I`m feeling the expense of this model in my pocket. This build has not come cheaply. Value wise, what is this model worth to me? Probably a thousand pounds once complete. All these parts and materials add up.
The wheel spats have been joined with plastic pipe weld and are setting up. This will be followed by some light polyester car body filler for profiling, then some epoxy and cloth over the joint. Again, these parts are from the dreaded ABS plastic which is difficult to bond successfully and securely. The aluminum landing gear is now in the process of being etch primer painted before receiving coats of sprayed two pack blue top coat. The cowl is about to get fitted and have its mounting holes drilled for screws which will fix it to the model. Not much more I can then do until the exhaust gets made and arrives here. In the meantime, my wallet can take a rest!
The cowl finishing has been problematical but is now coming together. Spraying blue over white went well but removing masking lifted white paint in a couple of areas. Glue from the masking tape left a residue which I eventually removed with white spirit. That left an oily residue which I broke down with Fairy Liquid. Hardly ideal as there is always further oiliness left on the surface. As the white paint two pack aerosol spray had run out, I had to make a decision as to what to do next. The white was wet flatted with P1200 W&D production paper with normal bar soap followed by a good rinse. I found some water based white single pack gloss and applied that by brush. That did go well which was a relief. Red automotive pin striping was applied over the blue and white colour change line and the red detail extended all over the model. Grey an sign writing self adhesive vinyl has been ordered from a local sign writer which will avoid me going a paint route on the last part of the cowl. This image shows a section of the fuselage with full blue, white ,grey and red colour scheme applied. This part of the build has been a pain.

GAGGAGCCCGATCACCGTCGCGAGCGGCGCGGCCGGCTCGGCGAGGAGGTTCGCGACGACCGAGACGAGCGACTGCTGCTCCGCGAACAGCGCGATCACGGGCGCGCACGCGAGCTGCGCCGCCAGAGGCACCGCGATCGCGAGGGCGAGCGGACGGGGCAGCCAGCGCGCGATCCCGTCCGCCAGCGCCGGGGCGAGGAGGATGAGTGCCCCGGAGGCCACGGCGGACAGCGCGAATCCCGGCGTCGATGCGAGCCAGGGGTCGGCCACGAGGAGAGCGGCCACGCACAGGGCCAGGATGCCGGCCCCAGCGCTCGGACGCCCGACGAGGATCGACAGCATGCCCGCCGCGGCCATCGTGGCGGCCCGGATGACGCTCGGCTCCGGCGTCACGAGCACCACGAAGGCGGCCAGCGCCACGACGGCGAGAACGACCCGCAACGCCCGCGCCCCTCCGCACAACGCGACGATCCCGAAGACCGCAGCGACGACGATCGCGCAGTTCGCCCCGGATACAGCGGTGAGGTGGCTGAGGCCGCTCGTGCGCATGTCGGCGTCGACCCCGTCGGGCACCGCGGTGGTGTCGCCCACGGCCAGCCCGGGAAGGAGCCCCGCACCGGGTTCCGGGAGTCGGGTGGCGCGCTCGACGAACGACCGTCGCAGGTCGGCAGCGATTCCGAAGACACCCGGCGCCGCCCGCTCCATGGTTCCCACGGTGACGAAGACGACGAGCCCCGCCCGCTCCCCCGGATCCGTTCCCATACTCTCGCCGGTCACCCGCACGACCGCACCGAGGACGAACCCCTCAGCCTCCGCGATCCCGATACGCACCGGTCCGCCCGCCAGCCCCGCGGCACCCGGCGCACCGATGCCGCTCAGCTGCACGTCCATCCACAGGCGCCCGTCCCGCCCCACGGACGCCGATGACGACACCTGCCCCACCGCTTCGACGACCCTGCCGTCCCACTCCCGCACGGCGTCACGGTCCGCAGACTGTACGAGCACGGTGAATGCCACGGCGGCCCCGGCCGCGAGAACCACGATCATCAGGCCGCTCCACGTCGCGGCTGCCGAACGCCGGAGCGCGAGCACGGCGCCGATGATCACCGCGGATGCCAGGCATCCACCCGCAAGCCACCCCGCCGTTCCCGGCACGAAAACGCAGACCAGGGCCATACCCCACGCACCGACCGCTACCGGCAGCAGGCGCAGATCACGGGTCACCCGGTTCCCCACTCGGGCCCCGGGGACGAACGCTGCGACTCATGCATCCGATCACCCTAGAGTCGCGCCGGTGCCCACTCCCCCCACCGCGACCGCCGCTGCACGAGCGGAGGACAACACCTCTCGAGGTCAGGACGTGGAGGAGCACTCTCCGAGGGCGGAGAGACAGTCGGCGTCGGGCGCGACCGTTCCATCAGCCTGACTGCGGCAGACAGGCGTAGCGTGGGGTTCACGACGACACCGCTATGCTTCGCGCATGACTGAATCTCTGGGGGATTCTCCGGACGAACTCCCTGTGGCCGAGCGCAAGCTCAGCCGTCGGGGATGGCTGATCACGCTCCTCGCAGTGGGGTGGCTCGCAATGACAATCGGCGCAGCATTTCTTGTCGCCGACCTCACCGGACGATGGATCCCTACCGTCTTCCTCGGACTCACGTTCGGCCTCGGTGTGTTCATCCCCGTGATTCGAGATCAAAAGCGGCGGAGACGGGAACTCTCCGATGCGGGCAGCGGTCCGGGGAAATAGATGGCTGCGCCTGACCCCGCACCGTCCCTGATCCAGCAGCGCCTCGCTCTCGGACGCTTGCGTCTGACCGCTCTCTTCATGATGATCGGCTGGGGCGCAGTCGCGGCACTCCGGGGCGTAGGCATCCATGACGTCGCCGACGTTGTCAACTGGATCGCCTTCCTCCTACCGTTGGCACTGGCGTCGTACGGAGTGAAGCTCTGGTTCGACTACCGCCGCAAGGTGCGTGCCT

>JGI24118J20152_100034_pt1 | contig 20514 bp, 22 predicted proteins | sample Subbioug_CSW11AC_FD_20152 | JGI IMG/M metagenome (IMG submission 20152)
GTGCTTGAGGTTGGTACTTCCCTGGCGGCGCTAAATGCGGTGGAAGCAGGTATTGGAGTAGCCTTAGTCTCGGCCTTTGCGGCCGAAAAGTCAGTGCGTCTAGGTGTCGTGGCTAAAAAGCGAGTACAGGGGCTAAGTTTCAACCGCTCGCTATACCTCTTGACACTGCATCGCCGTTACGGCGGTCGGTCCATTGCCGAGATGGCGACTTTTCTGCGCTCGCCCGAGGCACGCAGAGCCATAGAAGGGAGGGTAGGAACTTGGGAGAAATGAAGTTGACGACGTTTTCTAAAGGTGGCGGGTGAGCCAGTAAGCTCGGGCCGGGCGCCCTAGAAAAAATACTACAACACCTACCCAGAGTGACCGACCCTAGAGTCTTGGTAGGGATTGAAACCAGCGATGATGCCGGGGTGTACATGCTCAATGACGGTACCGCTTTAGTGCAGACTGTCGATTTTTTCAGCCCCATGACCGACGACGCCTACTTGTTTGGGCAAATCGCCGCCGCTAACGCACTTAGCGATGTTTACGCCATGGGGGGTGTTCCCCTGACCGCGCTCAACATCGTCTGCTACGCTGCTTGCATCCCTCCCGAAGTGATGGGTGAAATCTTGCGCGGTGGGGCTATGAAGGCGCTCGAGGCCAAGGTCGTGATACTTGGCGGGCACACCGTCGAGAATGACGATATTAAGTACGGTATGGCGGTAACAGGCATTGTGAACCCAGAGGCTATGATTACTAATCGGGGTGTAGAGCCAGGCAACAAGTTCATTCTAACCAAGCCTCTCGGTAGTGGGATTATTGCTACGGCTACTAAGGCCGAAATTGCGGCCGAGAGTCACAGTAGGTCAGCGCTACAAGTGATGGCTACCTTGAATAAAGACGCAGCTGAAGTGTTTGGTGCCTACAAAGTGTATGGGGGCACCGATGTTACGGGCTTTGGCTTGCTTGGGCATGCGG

Next on the list was trial weighing with an electronic scale. My Son in Law is about 6ft 7in tall and useful as a sky hook from which to attach the cell. Stood on a chair with as much of the model as I could generate bolted together, a weight of 15lB 8oz was found. Not what I wanted to hear as a silencer still has to be factored into the equation. Technically this model was over weight and still tail heavy....a nightmarish situation and some pretty radical re-working needed. Out came 8oz of electric servos mounted in the tail and re-located nearer the Centre of Gravity position in the fuselage. Out also, came the carbon fibre support tube complete with four servo control wires. That wasn`t fun to do and removal was brutal to say the least. A call to RC Model world sourced four 800m long carbon fibre outer sheath tubes and also small OD tube which would run inside the outer sheaths. 3mm studs will be screwed and glued into the cut to length inner tubes. Mightily expensive they were too. I needed strong and rigid outer tube sheaths to run unsupported down the entire length of the rear fuselage. If needs be, I`ll have to cut in to the covering on the underside of the fuselage to make support fixings if required. That wouldn`t be a nice or easy job. So that is still a problem to be sorted. Various lightening holes have been drilled in the fuselage in an attempt to reduce weight. In addition, one rudder servo has been taken away completely.